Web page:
Diplomatic tensions flared in September when the two Asian neighbors revived their longstanding dispute over who owns a spray of tiny uninhabited islets in the East China Sea.
Japan Coast Guard cutters collided with a Chinese fishing boat in the disputed waters and arrested the ship's captain. China was furious.
Normally a territorial spat between global trading powers wouldn't devolve into a ruthless strike at one of the neighbor's key economic interests--in this case, Japan's auto industry.
But apparently that's not how China Inc. plays the game.
Among Beijing's protests, which included the "postponement" of the Chinese debut concert by Japan's most famous boy band, was the halt of rare earth metal shipments to Japan.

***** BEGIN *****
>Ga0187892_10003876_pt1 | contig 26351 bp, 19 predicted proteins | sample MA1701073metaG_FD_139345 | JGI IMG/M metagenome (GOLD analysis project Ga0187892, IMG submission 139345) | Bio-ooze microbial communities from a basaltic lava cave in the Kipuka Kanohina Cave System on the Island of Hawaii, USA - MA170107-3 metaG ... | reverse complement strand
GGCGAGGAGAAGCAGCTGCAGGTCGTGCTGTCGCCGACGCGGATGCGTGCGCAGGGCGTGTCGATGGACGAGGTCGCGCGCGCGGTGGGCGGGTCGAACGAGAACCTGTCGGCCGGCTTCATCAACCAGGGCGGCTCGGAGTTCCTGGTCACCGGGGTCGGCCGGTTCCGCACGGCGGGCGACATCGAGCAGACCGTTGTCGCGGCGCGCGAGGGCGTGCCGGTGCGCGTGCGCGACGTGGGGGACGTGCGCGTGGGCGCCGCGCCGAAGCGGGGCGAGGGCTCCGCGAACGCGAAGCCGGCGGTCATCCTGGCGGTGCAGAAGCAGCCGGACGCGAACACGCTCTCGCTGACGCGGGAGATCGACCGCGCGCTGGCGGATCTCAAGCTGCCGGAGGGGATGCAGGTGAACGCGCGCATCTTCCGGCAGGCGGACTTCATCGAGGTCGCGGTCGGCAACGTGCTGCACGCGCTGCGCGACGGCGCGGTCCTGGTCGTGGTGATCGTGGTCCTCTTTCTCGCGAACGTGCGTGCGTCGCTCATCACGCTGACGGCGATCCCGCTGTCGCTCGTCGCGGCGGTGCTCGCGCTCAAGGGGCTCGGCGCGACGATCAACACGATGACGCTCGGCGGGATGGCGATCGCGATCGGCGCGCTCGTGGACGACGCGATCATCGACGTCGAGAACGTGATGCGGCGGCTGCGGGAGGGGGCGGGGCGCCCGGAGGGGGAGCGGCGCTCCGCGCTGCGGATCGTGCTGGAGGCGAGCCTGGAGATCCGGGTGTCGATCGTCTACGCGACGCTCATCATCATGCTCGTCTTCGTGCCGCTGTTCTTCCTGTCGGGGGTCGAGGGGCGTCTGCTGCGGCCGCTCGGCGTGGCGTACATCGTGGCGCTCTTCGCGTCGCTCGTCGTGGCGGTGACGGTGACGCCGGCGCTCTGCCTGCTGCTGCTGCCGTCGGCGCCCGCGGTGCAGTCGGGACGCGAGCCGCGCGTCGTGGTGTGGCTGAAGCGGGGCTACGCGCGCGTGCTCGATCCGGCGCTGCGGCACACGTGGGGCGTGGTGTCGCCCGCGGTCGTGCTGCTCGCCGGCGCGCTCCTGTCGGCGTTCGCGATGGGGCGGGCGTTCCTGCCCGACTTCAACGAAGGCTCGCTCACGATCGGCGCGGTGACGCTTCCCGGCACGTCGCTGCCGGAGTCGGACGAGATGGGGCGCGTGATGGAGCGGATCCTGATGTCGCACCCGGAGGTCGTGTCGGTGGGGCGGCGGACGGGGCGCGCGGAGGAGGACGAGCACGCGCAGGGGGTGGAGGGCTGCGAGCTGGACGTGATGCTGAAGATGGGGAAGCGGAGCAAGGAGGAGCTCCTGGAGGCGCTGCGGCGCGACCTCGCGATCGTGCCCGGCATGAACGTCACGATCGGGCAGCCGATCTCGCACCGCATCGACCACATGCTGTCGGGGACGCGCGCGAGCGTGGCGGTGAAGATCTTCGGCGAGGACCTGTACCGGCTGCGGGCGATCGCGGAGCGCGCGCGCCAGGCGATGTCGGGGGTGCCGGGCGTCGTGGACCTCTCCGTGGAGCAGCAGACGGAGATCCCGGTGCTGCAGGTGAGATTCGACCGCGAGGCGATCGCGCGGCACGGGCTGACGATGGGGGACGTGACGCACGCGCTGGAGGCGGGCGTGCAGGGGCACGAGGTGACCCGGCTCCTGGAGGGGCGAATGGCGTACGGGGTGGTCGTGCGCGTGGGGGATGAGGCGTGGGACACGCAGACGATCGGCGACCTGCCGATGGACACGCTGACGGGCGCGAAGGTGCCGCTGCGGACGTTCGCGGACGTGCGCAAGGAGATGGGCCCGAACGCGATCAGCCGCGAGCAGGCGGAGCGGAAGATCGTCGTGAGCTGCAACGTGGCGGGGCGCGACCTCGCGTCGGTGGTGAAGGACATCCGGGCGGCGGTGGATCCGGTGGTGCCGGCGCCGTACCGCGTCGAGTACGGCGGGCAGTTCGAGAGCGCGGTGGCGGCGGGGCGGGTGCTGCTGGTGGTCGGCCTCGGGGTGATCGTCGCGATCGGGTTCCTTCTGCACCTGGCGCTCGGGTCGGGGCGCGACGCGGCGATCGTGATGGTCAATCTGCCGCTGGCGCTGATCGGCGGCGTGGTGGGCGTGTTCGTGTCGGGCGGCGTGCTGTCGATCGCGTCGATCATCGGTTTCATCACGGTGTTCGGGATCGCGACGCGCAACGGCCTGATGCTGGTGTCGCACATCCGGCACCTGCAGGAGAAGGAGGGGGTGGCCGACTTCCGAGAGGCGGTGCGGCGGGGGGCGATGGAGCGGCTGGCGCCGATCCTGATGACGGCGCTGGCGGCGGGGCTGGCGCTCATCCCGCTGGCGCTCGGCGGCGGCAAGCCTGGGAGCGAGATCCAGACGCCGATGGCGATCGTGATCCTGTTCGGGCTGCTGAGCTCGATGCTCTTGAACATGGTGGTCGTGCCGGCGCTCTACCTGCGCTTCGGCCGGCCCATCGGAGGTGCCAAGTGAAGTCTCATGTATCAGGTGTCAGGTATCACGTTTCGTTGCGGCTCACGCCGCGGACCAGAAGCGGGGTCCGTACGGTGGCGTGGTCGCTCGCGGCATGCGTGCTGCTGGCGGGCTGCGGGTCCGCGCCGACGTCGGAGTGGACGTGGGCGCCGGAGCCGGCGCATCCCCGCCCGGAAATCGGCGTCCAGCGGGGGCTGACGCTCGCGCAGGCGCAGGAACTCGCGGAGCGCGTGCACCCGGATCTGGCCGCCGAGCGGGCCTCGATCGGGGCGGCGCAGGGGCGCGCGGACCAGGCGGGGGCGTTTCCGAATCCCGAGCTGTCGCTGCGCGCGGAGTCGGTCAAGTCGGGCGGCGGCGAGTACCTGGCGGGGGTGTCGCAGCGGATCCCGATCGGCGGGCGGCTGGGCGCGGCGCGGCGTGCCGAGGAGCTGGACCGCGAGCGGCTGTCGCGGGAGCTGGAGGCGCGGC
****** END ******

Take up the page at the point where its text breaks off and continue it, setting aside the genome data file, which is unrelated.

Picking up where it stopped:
These minerals, which include such elements as neodymium and dysprosium, are critical to the electric motors, glass coatings and electronics used in today's automobiles, especially hybrids.
The problem: China controls more than 90% of the world market for rare earth elements. So when they turn off the tap, companies like Toyota Motor Corp. and Honda Motor Co. really feel it.
Sure enough, Japan soon released the skipper. Despite Beijing's denial that it ever halted exports in the first place, traders told journalists that shipments magically resumed.
The lesson for Japan was clear: Dependence on China carries plenty of hidden costs.
Toyota saw the writing on the wall. This summer, it reportedly set up a task force to explore alternative sources of rare earth metals to break the chain to China.
But the incident is a sober warning that an increasingly assertive China can play hardball.
Hans Greimel is Asia editor of Automotive News, a publication of Crain Communications, which first published this article.
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